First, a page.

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Related to bills of attainder: Act of Attainder
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  • noun

Synonyms for attainder

cancellation of civil rights


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References in periodicals archive ?
Within the meaning of the Constitution, bills of attainder include bills of pains and penalties.
But, broadly speaking, the Executive's current targeted killing policy does not implicate bills of attainder.
Such bills of attainder had been extensively used by the individual states during the Revolutionary War to take the property of loyalists, in order to fund the war effort.
prohibits the enactment of bills of attainder or ex post facto laws
According to Alexander Hamilton, in Federalist 78, "By a limited Constitution, I understand one which contains certain specified exceptions to the legislative authority; such, for instance, as that it shall pass no bills of attainder, no ex post facto laws, and the like.
However, in discussing numerous trials from the period, Daniell omits detailed reference to English legal process in Admiralty courts and to bills of attainder.
The argument against bills of attainder is that the statute at issue offends the constitutional guarantee, written or unwritten, of an independent judiciary presiding in open court over determinations of guilt and punishment.
No more effective have been challenges based on the 13th Amendment's prohibition of slavery or attempts to define gun laws as bills of attainder, ex post facto laws, or violations of the Commerce Clause.
prohibition of bills of attainder, which condemned a particular kind of
These restrictions included the prohibition of ex post facto laws and bills of attainder.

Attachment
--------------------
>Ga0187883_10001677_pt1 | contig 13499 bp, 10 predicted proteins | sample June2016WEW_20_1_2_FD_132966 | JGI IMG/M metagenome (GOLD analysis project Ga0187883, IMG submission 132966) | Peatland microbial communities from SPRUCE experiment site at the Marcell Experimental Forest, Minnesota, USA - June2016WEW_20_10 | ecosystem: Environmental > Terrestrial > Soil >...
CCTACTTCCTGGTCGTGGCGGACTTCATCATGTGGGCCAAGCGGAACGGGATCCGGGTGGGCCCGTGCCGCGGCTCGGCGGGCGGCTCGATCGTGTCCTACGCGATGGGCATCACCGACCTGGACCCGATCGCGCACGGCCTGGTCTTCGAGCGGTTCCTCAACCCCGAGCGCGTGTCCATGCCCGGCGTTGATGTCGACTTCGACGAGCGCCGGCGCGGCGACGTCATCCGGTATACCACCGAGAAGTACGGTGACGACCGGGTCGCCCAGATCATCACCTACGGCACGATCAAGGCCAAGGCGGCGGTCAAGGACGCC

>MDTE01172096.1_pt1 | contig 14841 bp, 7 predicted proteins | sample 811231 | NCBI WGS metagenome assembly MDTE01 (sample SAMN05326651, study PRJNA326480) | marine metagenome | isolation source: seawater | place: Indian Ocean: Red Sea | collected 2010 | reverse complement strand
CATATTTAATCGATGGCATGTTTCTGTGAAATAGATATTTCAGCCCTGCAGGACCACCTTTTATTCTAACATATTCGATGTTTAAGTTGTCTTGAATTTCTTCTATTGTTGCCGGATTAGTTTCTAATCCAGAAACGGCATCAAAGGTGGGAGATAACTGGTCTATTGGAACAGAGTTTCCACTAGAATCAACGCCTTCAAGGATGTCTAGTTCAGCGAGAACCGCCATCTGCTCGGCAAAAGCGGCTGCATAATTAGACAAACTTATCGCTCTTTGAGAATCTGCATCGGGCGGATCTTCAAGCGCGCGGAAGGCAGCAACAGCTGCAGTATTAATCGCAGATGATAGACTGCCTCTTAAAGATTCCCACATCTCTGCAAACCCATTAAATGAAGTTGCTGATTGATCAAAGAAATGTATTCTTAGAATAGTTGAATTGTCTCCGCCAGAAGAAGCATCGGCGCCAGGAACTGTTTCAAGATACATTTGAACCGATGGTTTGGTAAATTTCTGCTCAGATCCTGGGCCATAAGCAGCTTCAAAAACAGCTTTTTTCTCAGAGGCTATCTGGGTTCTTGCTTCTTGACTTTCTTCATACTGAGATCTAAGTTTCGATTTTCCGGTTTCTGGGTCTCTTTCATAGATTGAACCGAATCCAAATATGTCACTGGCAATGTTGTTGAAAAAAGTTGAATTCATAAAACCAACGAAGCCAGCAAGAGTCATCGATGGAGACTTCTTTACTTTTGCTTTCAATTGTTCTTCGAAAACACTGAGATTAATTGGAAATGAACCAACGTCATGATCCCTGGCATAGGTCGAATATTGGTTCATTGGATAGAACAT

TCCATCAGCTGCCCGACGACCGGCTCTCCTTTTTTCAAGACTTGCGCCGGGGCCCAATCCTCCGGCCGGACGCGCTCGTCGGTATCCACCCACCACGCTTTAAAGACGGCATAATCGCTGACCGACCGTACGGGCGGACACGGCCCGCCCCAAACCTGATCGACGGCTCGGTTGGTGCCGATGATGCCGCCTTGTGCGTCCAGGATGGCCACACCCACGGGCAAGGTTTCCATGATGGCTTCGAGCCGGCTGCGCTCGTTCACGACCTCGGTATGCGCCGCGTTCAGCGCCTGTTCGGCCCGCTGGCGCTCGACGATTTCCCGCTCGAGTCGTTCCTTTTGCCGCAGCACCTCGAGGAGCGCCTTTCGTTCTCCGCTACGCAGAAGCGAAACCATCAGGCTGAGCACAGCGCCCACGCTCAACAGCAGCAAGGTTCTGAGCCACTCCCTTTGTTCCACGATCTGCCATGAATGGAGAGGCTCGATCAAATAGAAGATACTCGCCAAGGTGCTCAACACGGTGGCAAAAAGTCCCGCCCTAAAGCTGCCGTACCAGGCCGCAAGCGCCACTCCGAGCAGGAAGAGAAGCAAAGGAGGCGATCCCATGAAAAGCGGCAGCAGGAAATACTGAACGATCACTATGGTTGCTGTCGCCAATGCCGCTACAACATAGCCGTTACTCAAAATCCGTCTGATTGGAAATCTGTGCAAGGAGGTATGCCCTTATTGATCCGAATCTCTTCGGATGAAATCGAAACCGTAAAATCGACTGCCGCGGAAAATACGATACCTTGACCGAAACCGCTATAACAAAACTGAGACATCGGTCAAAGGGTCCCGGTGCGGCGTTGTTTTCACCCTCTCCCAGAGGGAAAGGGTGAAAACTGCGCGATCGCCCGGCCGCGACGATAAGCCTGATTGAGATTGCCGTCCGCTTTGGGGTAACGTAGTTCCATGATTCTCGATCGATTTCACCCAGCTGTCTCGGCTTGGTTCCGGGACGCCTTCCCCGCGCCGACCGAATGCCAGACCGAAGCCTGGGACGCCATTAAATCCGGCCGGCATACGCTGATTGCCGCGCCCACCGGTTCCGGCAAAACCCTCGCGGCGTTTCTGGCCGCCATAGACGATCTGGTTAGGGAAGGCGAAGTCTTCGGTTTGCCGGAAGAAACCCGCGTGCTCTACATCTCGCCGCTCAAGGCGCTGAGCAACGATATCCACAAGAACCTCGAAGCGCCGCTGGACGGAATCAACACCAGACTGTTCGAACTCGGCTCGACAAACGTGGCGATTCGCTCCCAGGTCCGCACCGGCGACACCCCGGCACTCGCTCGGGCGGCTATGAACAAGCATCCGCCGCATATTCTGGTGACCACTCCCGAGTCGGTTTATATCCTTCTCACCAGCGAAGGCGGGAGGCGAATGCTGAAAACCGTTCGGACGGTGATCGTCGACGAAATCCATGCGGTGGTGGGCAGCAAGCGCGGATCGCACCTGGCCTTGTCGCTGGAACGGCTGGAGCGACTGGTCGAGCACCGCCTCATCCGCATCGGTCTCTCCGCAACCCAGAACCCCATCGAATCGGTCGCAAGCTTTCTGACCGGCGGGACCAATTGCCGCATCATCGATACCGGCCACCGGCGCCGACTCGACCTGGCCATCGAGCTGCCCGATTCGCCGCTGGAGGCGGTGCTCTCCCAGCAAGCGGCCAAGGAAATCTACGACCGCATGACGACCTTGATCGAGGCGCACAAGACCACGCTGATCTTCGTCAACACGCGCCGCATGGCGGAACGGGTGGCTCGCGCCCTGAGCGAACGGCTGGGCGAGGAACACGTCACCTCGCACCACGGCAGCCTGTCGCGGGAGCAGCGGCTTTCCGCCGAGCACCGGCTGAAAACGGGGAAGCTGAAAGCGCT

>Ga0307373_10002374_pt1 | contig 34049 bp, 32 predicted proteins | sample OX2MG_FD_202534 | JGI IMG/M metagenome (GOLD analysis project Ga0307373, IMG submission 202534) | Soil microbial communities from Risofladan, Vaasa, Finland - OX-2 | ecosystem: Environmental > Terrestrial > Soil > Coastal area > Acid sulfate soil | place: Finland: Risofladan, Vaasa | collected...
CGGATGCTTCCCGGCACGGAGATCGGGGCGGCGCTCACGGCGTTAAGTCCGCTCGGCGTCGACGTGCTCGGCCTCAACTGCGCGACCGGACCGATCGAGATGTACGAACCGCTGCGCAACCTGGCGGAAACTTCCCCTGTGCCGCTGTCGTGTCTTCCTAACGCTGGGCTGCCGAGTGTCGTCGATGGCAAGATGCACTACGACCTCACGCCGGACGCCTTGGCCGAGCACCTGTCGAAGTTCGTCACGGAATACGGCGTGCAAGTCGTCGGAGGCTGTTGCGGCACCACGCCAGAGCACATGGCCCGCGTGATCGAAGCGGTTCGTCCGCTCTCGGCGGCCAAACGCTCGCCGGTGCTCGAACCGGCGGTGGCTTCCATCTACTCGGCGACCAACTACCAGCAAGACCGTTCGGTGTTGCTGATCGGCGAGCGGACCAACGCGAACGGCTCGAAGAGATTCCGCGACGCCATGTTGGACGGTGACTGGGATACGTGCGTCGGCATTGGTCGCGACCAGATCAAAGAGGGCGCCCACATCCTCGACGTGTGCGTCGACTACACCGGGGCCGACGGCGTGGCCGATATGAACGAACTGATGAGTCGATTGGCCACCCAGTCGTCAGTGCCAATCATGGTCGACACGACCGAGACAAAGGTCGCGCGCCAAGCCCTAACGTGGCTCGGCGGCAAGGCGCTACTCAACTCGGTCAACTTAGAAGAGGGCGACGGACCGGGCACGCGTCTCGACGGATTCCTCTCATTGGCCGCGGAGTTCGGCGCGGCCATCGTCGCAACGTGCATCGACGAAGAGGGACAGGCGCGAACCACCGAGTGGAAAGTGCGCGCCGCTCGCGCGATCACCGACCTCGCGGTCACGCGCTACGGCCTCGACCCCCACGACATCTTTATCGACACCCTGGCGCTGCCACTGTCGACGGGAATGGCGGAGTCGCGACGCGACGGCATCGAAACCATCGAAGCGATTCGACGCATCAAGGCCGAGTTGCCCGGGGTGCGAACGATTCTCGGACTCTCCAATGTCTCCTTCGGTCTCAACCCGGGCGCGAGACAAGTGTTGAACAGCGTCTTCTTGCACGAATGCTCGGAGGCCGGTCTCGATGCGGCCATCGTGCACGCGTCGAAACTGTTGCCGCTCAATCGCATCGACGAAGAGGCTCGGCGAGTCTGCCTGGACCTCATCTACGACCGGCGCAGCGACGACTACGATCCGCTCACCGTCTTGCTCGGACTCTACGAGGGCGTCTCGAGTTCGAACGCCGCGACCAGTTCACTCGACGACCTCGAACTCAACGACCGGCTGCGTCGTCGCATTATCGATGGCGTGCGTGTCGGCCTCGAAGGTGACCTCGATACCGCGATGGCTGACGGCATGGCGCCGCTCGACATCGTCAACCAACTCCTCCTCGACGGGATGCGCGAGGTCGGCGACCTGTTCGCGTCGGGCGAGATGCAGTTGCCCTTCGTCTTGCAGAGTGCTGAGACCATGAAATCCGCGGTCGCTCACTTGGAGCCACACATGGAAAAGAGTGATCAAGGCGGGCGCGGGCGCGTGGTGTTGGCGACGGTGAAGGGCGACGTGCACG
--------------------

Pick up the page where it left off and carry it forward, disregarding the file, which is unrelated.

Today prosecutors create bills of attainder by tailoring novel interpretations of law to fit the targeted defendant.
The only restraints on the states were a few in the federal constitution, such as the prohibition of bills of attainder and titles of nobility, and the guarantee that every state would have a republican government.
It must be clear to everyone that passages in Article I, for example, establishing minimum age for senators and representatives are surely less important than clauses giving Congress power over interstate commerce or prohibiting bills of attainder.
Thus, the author of this book discusses not only the origins of parts of the First, Fourth, and Fifth Amendments (the Establishment and the Free Press clauses for the First; the right against unreasonable searches and seizures for the Fourth; and the right against self-incrimination, the prohibition against double jeopardy, and the requirement of a grand jury for the Fifth) and all of the Second, Seventh, Eighth, and Ninth Amendments, but he also considers the basis for the habeas corpus requirement and the prohibition against bills of attainder in Article I of the Constitution.
14) In particular, the framers were concerned with the power of the Parliament of Great Britain to pass bills of attainder and bills of "pains and penalties" specifically against individuals or classes of individuals.